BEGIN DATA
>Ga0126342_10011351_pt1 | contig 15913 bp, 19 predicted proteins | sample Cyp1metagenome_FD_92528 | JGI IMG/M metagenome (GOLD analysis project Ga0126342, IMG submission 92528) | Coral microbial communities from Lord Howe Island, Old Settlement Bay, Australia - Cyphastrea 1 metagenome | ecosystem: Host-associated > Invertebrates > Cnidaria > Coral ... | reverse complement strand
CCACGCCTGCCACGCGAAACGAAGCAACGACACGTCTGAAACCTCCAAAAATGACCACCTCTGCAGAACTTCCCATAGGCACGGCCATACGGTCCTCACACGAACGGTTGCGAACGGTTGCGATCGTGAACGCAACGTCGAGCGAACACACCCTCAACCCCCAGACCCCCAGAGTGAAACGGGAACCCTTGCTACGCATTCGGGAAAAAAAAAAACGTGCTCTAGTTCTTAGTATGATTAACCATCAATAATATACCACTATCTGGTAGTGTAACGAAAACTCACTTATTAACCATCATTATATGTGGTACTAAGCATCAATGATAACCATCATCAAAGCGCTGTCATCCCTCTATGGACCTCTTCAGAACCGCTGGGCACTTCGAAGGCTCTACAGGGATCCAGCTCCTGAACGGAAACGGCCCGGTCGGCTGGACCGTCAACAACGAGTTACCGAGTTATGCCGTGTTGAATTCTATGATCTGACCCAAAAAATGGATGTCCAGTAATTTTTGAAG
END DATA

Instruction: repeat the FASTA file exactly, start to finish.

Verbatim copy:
>Ga0126342_10011351_pt1 | contig 15913 bp, 19 predicted proteins | sample Cyp1metagenome_FD_92528 | JGI IMG/M metagenome (GOLD analysis project Ga0126342, IMG submission 92528) | Coral microbial communities from Lord Howe Island, Old Settlement Bay, Australia - Cyphastrea 1 metagenome | ecosystem: Host-associated > Invertebrates > Cnidaria > Coral ... | reverse complement strand
CCACGCCTGCCACGCGAAACGAAGCAACGACACGTCTGAAACCTCCAAAAATGACCACCTCTGCAGAACTTCCCATAGGCACGGCCATACGGTCCTCACACGAACGGTTGCGAACGGTTGCGATCGTGAACGCAACGTCGAGCGAACACACCCTCAACCCCCAGACCCCCAGAGTGAAACGGGAACCCTTGCTACGCATTCGGGAAAAAAAAAAACGTGCTCTAGTTCTTAGTATGATTAACCATCAATAATATACCACTATCTGGTAGTGTAACGAAAACTCACTTATTAACCATCATTATATGTGGTACTAAGCATCAATGATAACCATCATCAAAGCGCTGTCATCCCTCTATGGACCTCTTCAGAACCGCTGGGCACTTCGAAGGCTCTACAGGGATCCAGCTCCTGAACGGAAACGGCCCGGTCGGCTGGACCGTCAACAACGAGTTACCGAGTTATGCCGTGTTGAATTCTATGATCTGACCCAAAAAATGGATGTCCAGTAATTTTTGAAG